British Columbia Mine Reclamation Symposium

Bluebell Mine : foreshore remediation of Galena Bay Donald, B. J.; Kuit, Walter J.; Sandstrom, N. 2001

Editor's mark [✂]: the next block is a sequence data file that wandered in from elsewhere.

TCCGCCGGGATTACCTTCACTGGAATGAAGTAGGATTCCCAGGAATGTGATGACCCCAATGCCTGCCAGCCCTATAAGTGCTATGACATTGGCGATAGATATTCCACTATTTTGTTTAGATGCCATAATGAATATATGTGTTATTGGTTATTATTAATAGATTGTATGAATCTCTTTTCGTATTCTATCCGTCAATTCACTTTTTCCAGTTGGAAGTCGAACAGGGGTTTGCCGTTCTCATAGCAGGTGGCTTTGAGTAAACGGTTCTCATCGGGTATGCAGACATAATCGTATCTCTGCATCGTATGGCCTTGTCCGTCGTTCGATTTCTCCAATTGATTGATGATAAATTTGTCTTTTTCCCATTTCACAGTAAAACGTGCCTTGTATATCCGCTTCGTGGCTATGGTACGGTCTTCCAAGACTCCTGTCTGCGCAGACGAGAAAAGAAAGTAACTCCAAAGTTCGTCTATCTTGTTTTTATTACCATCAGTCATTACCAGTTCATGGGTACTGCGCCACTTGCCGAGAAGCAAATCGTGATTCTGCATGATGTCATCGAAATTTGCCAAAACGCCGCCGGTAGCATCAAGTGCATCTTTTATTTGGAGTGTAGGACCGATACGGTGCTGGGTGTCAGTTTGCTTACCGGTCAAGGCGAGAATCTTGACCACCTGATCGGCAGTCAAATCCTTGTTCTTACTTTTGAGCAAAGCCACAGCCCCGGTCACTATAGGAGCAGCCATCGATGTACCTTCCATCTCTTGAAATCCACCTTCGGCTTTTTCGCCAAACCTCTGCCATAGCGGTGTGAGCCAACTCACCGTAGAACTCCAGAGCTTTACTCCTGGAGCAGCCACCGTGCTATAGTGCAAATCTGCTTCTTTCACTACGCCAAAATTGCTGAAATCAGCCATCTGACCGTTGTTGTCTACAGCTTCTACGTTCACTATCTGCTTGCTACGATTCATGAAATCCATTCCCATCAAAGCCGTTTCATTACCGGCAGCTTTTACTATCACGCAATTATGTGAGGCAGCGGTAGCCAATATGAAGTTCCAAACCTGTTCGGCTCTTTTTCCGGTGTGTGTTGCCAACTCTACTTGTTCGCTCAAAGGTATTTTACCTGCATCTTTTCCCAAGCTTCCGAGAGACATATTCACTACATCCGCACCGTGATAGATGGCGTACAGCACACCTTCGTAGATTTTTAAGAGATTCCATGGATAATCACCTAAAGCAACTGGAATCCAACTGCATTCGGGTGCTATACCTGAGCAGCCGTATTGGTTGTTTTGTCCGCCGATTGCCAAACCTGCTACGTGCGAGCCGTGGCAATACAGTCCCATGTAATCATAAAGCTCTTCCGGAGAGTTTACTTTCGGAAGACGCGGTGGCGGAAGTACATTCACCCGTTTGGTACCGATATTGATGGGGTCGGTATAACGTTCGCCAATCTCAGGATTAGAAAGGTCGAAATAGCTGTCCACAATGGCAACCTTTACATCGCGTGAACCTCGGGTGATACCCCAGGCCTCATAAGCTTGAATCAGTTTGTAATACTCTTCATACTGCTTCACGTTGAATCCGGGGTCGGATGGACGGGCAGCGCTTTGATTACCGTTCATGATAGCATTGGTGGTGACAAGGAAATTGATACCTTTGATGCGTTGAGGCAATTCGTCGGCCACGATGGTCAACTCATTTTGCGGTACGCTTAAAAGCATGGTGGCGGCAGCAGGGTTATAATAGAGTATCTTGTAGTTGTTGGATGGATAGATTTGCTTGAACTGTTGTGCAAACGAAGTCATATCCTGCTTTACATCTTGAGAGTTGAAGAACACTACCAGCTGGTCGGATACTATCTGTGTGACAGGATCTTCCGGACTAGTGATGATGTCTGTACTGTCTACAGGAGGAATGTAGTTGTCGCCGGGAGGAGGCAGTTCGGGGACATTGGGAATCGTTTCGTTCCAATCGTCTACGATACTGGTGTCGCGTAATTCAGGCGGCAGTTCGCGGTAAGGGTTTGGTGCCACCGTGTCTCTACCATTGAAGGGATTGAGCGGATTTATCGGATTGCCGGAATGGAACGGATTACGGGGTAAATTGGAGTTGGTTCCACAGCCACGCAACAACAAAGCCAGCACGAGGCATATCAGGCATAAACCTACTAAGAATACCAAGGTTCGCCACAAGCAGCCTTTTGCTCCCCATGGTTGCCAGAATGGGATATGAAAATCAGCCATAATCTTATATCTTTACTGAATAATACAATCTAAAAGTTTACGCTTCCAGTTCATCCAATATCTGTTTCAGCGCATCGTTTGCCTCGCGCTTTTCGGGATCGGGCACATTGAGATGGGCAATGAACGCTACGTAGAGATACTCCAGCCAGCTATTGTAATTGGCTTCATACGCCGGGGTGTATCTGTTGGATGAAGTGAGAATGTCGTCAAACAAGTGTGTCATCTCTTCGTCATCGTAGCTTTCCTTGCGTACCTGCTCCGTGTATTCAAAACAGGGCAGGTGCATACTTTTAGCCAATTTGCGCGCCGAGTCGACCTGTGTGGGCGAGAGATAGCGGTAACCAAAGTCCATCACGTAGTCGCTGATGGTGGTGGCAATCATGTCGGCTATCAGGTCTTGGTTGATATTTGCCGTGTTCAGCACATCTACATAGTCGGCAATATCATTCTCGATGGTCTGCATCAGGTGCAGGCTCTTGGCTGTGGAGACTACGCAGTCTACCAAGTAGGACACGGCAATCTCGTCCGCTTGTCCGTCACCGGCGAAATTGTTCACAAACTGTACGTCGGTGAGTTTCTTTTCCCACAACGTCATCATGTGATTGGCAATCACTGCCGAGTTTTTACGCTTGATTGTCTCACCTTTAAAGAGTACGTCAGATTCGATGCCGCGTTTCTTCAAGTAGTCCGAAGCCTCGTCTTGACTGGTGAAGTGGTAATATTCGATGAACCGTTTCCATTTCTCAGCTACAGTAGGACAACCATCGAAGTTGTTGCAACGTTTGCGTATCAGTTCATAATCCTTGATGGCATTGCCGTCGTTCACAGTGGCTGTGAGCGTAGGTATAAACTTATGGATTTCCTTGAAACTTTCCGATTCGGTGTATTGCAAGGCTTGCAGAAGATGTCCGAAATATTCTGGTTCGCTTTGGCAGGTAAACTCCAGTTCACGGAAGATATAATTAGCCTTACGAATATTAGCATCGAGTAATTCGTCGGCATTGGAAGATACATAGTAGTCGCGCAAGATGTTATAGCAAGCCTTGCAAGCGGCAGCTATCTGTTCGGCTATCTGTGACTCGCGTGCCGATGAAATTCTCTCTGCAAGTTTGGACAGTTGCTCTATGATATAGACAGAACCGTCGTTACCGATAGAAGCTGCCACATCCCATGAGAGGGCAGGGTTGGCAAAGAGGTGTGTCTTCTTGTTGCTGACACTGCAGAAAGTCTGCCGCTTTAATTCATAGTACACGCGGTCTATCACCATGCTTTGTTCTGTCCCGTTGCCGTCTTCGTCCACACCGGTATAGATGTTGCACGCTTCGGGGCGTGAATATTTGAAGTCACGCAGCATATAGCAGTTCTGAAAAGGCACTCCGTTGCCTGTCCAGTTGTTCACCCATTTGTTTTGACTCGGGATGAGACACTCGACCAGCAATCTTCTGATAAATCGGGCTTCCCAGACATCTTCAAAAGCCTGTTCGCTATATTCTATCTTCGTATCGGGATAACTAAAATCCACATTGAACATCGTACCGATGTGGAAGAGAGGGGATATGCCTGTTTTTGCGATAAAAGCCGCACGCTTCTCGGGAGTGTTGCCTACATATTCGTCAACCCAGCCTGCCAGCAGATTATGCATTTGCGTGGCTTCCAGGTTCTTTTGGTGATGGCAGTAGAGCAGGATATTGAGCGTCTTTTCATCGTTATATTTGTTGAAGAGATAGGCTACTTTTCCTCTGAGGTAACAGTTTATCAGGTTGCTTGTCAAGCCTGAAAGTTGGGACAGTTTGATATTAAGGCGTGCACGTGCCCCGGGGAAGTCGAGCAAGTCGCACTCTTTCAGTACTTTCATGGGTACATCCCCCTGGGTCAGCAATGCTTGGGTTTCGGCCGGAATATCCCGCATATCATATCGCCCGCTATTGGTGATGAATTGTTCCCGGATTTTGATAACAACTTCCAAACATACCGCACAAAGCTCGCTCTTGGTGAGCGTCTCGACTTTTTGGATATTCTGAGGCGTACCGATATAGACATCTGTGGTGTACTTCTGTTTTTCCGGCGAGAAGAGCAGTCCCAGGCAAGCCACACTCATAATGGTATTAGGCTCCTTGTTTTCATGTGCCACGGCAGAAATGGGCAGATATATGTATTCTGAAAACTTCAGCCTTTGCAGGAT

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Proceedings of the 25th Annual British Columbia Mine Reclamation Symposium in Campbell River, BC, 2001. The Technical and Research Committee on Reclamation BLUEBELL MINE - FORESHORE REMEDIATION OF GALENA BAY BJ. Donald, P.Eng., Teck Cominco Metals Ltd. WJ. Kuit, Teck Cominco Metals Ltd. and N.L. Sandstrom, P.Eng., Morrow Environmental Consultants Inc. Teck Cominco Metals Ltd., 500 - 200 Burrard Street, Vancouver, BC Morrow Environmental Consultants Inc., 1125A Industrial Road #3, Cranbrook, BC ABSTRACT In 1997, Cominco Ltd.1 initiated an environmental assessment and remedial program at its Bluebell Mine site which closed in 1972. An overview of the history of the mine and the complete project is provided in the companion paper titled Bluebell Mine - Remediation of a Historic Mine Site. This paper focuses on the management of tailing, concentrates (process fines) and mine water discharge (MWD) fines present on the foreshore of Galena Bay associated with the former concentrator operation. It explores the rationale and planning of the remedial work, and the challenges associated with completing the project. The results of environmental assessments of the site determined that groundwater crossing the foreshore areas of Galena Bay was being impacted by process fines and MWD fines. The remedial plan called for the removal of these materials and subsequent reconstruction of a "self-cleaning" beach. When planning the remedial action, many factors were considered, including: sediment chemistry; physical properties of the sediment; ecological health of Galena Bay; hydrodynamics of the bay; alternative excavation methods; containment of suspended sediments generated by the remedial work; and monitoring the effectiveness of the environmental control systems during excavation. Protection of the aquatic environment was the most critical aspect of the remedial work. Containment of suspended sediments within the work area was achieved by the use of a dual floating silt barrier system. The systematic monitoring of water quality using field and laboratory methods was undertaken to track the performance of the control system. The sediment control system worked well but its performance could have been enhanced by moving the primary barrier further from the work area, improving the design of certain barrier components and having earlier routine underwater inspections. INTRODUCTION This paper focuses on remedial action that was undertaken in the foreshore area of Galena Bay at the Bluebell Mine site in Riondel, BC. In particular, the performance of the floating barrier system to contain suspended sediments generated during remedial excavation work below lake level is evaluated. A companion paper, titled Bluebell Mine - Remediation of a Historic Mine Site outlines the history of the 1  In July 2001, Cominco Ltd. (Cominco) and Teck Corp. Ltd. merged to form Teck Cominco Metals Ltd (Teck Cominco). 193 Proceedings of the 25th Annual British Columbia Mine Reclamation Symposium in Campbell River, BC, 2001. The Technical and Research Committee on Reclamation Bluebell Mine and the site remediation in greater detail, and should be referenced for additional background information. The approximate 75 ha Bluebell Mine site is located in the West Kootenay region of the province of British Columbia, between the Selkirk and Purcell mountain ranges. Kootenay Lake is present to the north, south and west of the site. The area of the site discussed by this paper is the north foreshore of Galena Bay. The mine generated approximately 3.9 million tons of tailing from the mine start up in 1952 until closure in 1972. Approximately half the tailing was discharged into Kootenay Lake at the south end of Galena Bay. Some of these process fines accumulated on the beach at the north end of Galena Bay. Mine water that was discharged into the east lobe of Galena Bay left behind a deposit of MWD fines. An environmental site assessment commenced in 1997. Results indicate that total arsenic, cadmium, copper, lead and/or zinc concentrations in tailing exceeded the CSRi industrial land use (IL) standards and BC lake sediment guidelinesii. Acid Rock Drainage/Metal Leaching (ARD/ML) characterization work determined that tailing is capable of generating ARD/ML. However, the offshore tailing has little opportunity to oxidize due to low dissolved oxygen concentrations in the water cover. The ARD/ML characterization work determined that MWD fines are formed of carbonates and thus have no potential of generating ARD, although neutral pH leaching of zinc was occurring. Groundwater entering Kootenay Bay from the west foreshore of Galena Bay was characterized as being impacted by ARD/ML from the overlying process fines [sulphate (max. 3,020 mg/L), cadmium (max. 0.158 mg/L), copper (max. 0.042 mg/L), lead (max. 0.254 mg/L) and zinc (max. 100 mg/L)]. Groundwater entering Kootenay Lake from the east foreshore of Galena Bay contained elevated zinc concentrations (max. 2.34 mg/L). Hammil Creek is located on the east side of the site. The quality of water in the creek decreased as it traversed the site (arsenic, cadmium and/or zinc concentrations exceeded the BC Surface Water Criteriaiii). The quality of water in Galena Bay was excellent with little variation from a reference bay. REMEDIAL DESIGN Based on the location and level of contamination in the foreshore area of Galena Bay, source removal was selected as the remedial action. Studies of the lake environment determined that it would be necessary to recover process fines to a depth of 0.5 m below low water to prevent ARD/ML. Process fines to a depth of 5 m below low water would be capped to prevent their mobilization and redeposition on the beach 194 Proceedings of the 25th Annual British Columbia Mine Reclamation Symposium in Campbell River, BC, 2001. The Technical and Research Committee on Reclamation during storm events. Once the tailing was removed, a stable engineered beach would be constructed that would resist becoming re-contaminated by offshore tailing during peak storm events. Challenges associated with implementing the remedial design included: 1) accessing the tailing below the elevation of the lake; 2) constructing an engineered beach below the elevation of the lake; 3) preventing contamination of the lake by sediment and/or metal-containing water generated during the remedial work; 4) dewatering the recovered saturated tailing; 5) disposing of collected metal-containing water; and 6) obtaining all necessary approvals and permits in a nine-week period. The last challenge was based on the necessity to complete the remedial work during the seasonal low lake level, which typically occurs in March and April. Additional constraints on the timing of the work were caused by the pending December 2001 closure of the Sullivan Mine in Kimberley, BC where it was planned to permanently manage the recovered process fines in an existing impoundment equipped with seepage collection and treatment facilities. The remedial plan was reviewed through the East Kootenay Mine Development Review Committee. Key participants were the BC Ministry of Energy and Mines, BC Ministry of Water, Land and Air Protection (MWLAP) and Environment Canada. When evaluating remedial options, the primary criteria were to: 1) to select a method that would achieve the remedial goals in a timely, cost effective manner; and 2) minimize the transport of suspended sediments and metal containing water to Galena Bay. The geography of Galena Bay and distribution of mine wastes affected the approach to remediation. Factors influencing the remedial options included: • Galena Bay is approximately 250 m wide and 320 m in length with a steep drop-off and maximum depth of 45m. • The base of the bay is covered with tailing. • The bay is exposed to an approximate 17 km fetch of open water to the south, which allows waves to build to heights of 1.2 m (10 year return period) with the greatest wave heights occurring during south winds in the spring. 195 Proceedings of the 25th Annual British Columbia Mine Reclamation Symposium in Campbell River, BC, 2001. The Technical and Research Committee on Reclamation • The east and west lobes of Galena Bay are separated from each other by a bedrock outcrop that juts into the bay. • The west lobe was easily accessible and capable of supporting heavy equipment.   However, there was poor access to the east lobe. Based on the above factors, four alternatives to remediation and beach reconstruction were considered: 1) build a temporary dam across the bay, dewater the contained area and work in a relatively dry environment; 2) build a temporary dyke across the bay and work in a saturated environment; 3) install sheet piling and work in a saturated environment; or 4) install floating silt barriers and work in a saturated environment. Analysis of these options indicated that the first two incurred higher engineering and schedule risks while the third was problematic due to the rocky nature of the lake bottom. It was decided to implement sediment transport control using the following system: • A floating wave break made from logs was deployed across Galena Bay. • Primary control of suspended sediments in the near shore area was achieved by a 20 oz. PVC-coated floating siltation barrier (curtain) to which a hydrocarbon absorbent boom was attached. The curtain was comprised of a series of 15 m long by 6 m deep panels that were connected with rope and held to the bay bottom by a continuous chain. • Secondary control of suspended sediments was achieved by a similar curtain which was 15 m deep and deployed across Galena Bay approximately 100 m from shore. The approach to remediation was to recover all process fines and MWD fines to approximately 0.5 m below low water using excavators and trucks operating from "finger roads", and/or barge(s) as necessary. In some areas the wastes were removed to 2 m below low water to accommodate the engineered beach. The excavation proceeded from upslope areas towards the lake. Due to aforementioned constraints, the east lobe was remediated first and was accessed by a temporary road built around the bedrock outcrop in the centre of the beach. Excavated tailing was trucked to an infiltration pond where it was allowed to drain before being loaded onto highway trucks and transported to the Sullivan Mine. The MWD fines were blended with ARD/ML generating waste rock from another area of the site and placed in an open pit. The beach was reconstructed using the same work practices as the remedial excavation. A local gravel pit supplied general fill while an on site quarry and screening plant provided the appropriately sized beach capping material. Groundwater seepage and drainage from the infiltration pond were collected in interception trenches and pumped into the underground mine workings. Hammil Creek was diverted around the work area in a high density polyethylene pipe. 196 Proceedings of the 25th Annual British Columbia Mine Reclamation Symposium in Campbell River, BC, 2001. The Technical and Research Committee on Reclamation Cominco retained several consultants to develop the remedial action plan and manage the project. These consultants and their contribution are as follows: • Morrow Environmental Consultants Inc. - design and completion of terrestrial site assessment work, remedial action plan, confirmatory sampling, environmental monitoring, reporting and co-ordination of other consultants. • Bel-MK Engineering Ltd. - contract management. • EVS Environmental Consultants Ltd. - assessment of aquatic environment. • Westmar Consultants Inc. - beach design. Due to the time required to ship and analyze samples for quantitative analysis, control of lakewater quality was necessarily based on field measurements of turbidity.    The environmental monitoring program, summarized below in Table 1, was designed by MECI and reviewed by provincial and federal regulators who required several minor modifications before providing the approval to proceed. TABLE 1: Summary of Environmental Monitoring Program  When turbidity values varied from the BC MWLAP criteria, a mitigative action plan was promptly implemented. Action consisted of immediate notification of the BC MWLAP, repairs as necessary, altered work practices, increased frequency of monitoring/sampling, and/or cessation of work in the lake. The specific form of mitigative action was decided on in cooperation with the BC MWLAP. 197 Proceedings of the 25th Annual British Columbia Mine Reclamation Symposium in Campbell River, BC, 2001. The Technical and Research Committee on Reclamation PERFORMANCE OF FLOATING SILT BARRIER SYSTEM The performance of the floating silt barrier system was qualitatively evaluated by visual observations and field measurements. A summary of the challenges encountered and the actions taken over the course of the project is provided below in Table 2. Graph 1 shows the maximum daily turbidity values recorded during the lake monitoring program. TABLE 2: Qualitative Summary of Floating Barrier Performance  The effectiveness of the floating barrier system was evaluated quantitatively by the collection and analysis of lake water samples during 12 separate sampling events. As expected, higher turbidity values were accompanied by higher metal concentrations. However, the floating silt barriers were generally very effective in minimizing the transport of contaminants further out in Galena Bay. The effectiveness of the floating barrier system in preserving lake water quality is indicated by Graph 2, which presents data 198 Proceedings of the 25th Annual British Columbia Mine Reclamation Symposium in Campbell River, BC, 2001. The Technical and Research Committee on Reclamation collected during the May 4, 2001 sampling event. The sampling occurred the day that the secondary barrier was cut and thus characterizes a period of compromised sediment containment. EVALUATION OF THE SEDIMENT CONTROL PROGRAM The use of floating silt barriers to contain sediment within the work area was appropriate given that there were two steep rocky shores to which the barriers could be anchored, and the barrier system minimized the disruption of tailing on the floor of the bay. The key observations and lessons learned during the remedial action are summarized below: • Open communication with regulatory agencies in the forum provided by the Kootenay Mine Development Review Committee resulted in a positive, co-operative working relationship. •     Intercepting groundwater seepage and diverting Hammil Creek prevented an unnecessary flux of water and sediment into the contained area. • Working from "top down" minimized the amount of time that the contractor was working below low water and allowed tailing further offshore to be used as a temporary coffer dam behind which sediment could settle before approaching the barriers. • Pit-run fill material with a lower percentage of silt would have reduced the sediment loading to the curtain. • The primary containment barrier was deployed too close to shore.   This exposed the barrier to increased stress from wind, waves and activity in the work area.  In hindsight, the primary barrier should have been deployed further from the work area. • The barrier material was very robust. However, the design of the other barrier components could be improved to function better in a lake environment. Specifically, the barrier panels could have been better designed to allow them to be raised and lowered.  The seal between the panels could have been improved by the use of "tongue in groove" construction, and the seal between the barrier and the shoreline could have been improved by the use of a heavier anchor chain. • Earlier routine underwater inspections may have identified problems in time for mitigative action to be taken. 199 Proceedings of the 25th Annual British Columbia Mine Reclamation Symposium in Campbell River, BC, 2001. The Technical and Research Committee on Reclamation i     Waste Management Act, Contaminated Sites Regulation (CSR), [includes amendments up to BC Reg. 244/99, dated 1999 07 19], BC Reg. 375/96, deposited 1996 12 16,0.C. 1480/96, effective 1997 04 01. ii    Water Management Branch, Environment and Resource Management Department, MWLAP, A Compendium of Working Water Quality Guidelines for BC: 1998 Edition (Compendium), updated 2001 Ol 17. iii   Waste Management Act, Draft Criteria for Managing Contaminated Sediment in British Columbia (Draft CMCSBC), 19990331. 200 Proceedings of the 25th Annual British Columbia Mine Reclamation Symposium in Campbell River, BC, 2001. The Technical and Research Committee on Reclamation  201 Proceedings of the 25th Annual British Columbia Mine Reclamation Symposium in Campbell River, BC, 2001. The Technical and Research Committee on Reclamation  202